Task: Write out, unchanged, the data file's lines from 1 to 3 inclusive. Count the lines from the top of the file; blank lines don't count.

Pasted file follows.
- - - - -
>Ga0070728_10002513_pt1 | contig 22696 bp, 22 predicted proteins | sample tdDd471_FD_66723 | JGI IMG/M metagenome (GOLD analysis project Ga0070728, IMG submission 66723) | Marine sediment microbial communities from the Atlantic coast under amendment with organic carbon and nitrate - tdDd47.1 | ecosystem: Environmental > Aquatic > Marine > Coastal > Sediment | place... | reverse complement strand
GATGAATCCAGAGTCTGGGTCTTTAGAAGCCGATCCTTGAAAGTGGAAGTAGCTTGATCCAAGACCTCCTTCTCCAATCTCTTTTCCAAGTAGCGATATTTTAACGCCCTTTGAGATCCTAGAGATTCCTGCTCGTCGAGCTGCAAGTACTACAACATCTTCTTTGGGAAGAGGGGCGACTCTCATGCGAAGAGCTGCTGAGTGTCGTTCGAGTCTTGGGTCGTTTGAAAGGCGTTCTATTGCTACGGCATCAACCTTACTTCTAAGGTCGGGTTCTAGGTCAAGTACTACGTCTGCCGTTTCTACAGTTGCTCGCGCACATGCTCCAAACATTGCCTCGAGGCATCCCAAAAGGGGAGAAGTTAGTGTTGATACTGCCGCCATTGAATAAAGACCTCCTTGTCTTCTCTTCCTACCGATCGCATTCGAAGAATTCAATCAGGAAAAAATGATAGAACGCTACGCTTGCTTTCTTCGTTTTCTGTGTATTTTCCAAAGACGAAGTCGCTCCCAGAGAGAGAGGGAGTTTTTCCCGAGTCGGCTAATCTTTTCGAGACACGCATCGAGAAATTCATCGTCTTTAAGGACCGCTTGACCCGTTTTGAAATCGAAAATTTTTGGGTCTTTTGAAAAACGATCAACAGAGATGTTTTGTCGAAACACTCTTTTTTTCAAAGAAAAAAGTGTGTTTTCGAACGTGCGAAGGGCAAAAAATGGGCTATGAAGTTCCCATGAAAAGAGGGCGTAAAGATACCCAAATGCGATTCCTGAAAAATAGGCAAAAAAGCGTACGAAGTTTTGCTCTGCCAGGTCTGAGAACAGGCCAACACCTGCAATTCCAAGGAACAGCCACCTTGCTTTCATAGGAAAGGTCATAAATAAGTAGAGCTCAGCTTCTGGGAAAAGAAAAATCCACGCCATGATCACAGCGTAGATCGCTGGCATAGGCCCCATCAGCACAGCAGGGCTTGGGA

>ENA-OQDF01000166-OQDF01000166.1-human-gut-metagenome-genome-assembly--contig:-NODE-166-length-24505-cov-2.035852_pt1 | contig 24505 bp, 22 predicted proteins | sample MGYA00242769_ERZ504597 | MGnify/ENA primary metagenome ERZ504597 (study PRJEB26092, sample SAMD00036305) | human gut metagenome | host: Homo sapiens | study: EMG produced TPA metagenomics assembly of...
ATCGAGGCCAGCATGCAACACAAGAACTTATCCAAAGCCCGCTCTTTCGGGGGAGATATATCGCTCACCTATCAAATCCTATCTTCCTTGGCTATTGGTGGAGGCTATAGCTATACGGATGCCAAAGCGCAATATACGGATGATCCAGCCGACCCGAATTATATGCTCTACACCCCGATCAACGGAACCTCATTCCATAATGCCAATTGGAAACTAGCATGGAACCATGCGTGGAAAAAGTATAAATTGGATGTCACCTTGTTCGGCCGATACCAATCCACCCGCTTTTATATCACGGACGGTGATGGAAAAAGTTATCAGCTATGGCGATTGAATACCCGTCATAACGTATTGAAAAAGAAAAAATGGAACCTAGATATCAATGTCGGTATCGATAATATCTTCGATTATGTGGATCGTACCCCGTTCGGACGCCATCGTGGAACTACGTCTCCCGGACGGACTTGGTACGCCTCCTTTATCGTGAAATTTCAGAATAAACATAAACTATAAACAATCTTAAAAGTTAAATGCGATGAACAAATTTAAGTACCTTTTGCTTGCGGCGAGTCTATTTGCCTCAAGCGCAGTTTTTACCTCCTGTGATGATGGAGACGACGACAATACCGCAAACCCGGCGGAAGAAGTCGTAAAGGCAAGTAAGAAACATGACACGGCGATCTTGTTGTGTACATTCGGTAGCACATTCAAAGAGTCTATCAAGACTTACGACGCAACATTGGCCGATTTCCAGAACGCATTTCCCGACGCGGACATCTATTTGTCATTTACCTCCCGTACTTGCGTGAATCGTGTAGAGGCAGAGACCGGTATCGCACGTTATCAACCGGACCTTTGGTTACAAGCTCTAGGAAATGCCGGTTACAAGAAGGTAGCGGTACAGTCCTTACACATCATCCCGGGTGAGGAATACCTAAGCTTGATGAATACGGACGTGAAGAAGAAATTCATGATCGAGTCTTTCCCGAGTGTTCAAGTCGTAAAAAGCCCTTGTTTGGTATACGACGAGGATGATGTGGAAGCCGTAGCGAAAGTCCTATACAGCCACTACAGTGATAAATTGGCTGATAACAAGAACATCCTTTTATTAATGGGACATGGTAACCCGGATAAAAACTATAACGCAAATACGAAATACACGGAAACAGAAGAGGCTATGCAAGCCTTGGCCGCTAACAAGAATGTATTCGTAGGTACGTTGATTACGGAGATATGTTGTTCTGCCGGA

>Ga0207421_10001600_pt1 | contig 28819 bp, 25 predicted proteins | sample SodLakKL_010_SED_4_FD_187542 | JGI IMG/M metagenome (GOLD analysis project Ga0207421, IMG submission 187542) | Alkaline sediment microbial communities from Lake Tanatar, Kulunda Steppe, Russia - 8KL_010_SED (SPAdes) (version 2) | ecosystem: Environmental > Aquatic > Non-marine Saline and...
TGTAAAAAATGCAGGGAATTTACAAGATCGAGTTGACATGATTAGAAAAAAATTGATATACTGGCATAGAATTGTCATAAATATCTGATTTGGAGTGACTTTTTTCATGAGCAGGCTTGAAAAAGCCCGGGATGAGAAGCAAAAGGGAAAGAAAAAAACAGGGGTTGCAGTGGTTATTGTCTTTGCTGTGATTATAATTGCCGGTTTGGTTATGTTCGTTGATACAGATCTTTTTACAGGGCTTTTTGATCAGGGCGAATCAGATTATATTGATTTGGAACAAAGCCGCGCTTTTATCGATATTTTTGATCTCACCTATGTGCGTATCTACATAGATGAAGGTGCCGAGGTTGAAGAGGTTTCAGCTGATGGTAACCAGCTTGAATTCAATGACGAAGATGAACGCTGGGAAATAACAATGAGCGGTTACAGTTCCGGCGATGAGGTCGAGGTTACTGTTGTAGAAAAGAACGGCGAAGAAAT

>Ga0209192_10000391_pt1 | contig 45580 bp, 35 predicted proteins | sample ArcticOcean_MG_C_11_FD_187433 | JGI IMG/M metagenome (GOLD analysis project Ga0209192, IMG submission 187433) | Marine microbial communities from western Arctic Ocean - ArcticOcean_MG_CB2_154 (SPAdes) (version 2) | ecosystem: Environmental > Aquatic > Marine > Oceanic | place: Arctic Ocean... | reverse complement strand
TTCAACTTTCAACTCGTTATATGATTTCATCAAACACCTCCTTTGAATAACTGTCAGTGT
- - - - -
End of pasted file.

>Ga0070728_10002513_pt1 | contig 22696 bp, 22 predicted proteins | sample tdDd471_FD_66723 | JGI IMG/M metagenome (GOLD analysis project Ga0070728, IMG submission 66723) | Marine sediment microbial communities from the Atlantic coast under amendment with organic carbon and nitrate - tdDd47.1 | ecosystem: Environmental > Aquatic > Marine > Coastal > Sediment | place... | reverse complement strand
GATGAATCCAGAGTCTGGGTCTTTAGAAGCCGATCCTTGAAAGTGGAAGTAGCTTGATCCAAGACCTCCTTCTCCAATCTCTTTTCCAAGTAGCGATATTTTAACGCCCTTTGAGATCCTAGAGATTCCTGCTCGTCGAGCTGCAAGTACTACAACATCTTCTTTGGGAAGAGGGGCGACTCTCATGCGAAGAGCTGCTGAGTGTCGTTCGAGTCTTGGGTCGTTTGAAAGGCGTTCTATTGCTACGGCATCAACCTTACTTCTAAGGTCGGGTTCTAGGTCAAGTACTACGTCTGCCGTTTCTACAGTTGCTCGCGCACATGCTCCAAACATTGCCTCGAGGCATCCCAAAAGGGGAGAAGTTAGTGTTGATACTGCCGCCATTGAATAAAGACCTCCTTGTCTTCTCTTCCTACCGATCGCATTCGAAGAATTCAATCAGGAAAAAATGATAGAACGCTACGCTTGCTTTCTTCGTTTTCTGTGTATTTTCCAAAGACGAAGTCGCTCCCAGAGAGAGAGGGAGTTTTTCCCGAGTCGGCTAATCTTTTCGAGACACGCATCGAGAAATTCATCGTCTTTAAGGACCGCTTGACCCGTTTTGAAATCGAAAATTTTTGGGTCTTTTGAAAAACGATCAACAGAGATGTTTTGTCGAAACACTCTTTTTTTCAAAGAAAAAAGTGTGTTTTCGAACGTGCGAAGGGCAAAAAATGGGCTATGAAGTTCCCATGAAAAGAGGGCGTAAAGATACCCAAATGCGATTCCTGAAAAATAGGCAAAAAAGCGTACGAAGTTTTGCTCTGCCAGGTCTGAGAACAGGCCAACACCTGCAATTCCAAGGAACAGCCACCTTGCTTTCATAGGAAAGGTCATAAATAAGTAGAGCTCAGCTTCTGGGAAAAGAAAAATCCACGCCATGATCACAGCGTAGATCGCTGGCATAGGCCCCATCAGCACAGCAGGGCTTGGGA

>ENA-OQDF01000166-OQDF01000166.1-human-gut-metagenome-genome-assembly--contig:-NODE-166-length-24505-cov-2.035852_pt1 | contig 24505 bp, 22 predicted proteins | sample MGYA00242769_ERZ504597 | MGnify/ENA primary metagenome ERZ504597 (study PRJEB26092, sample SAMD00036305) | human gut metagenome | host: Homo sapiens | study: EMG produced TPA metagenomics assembly of...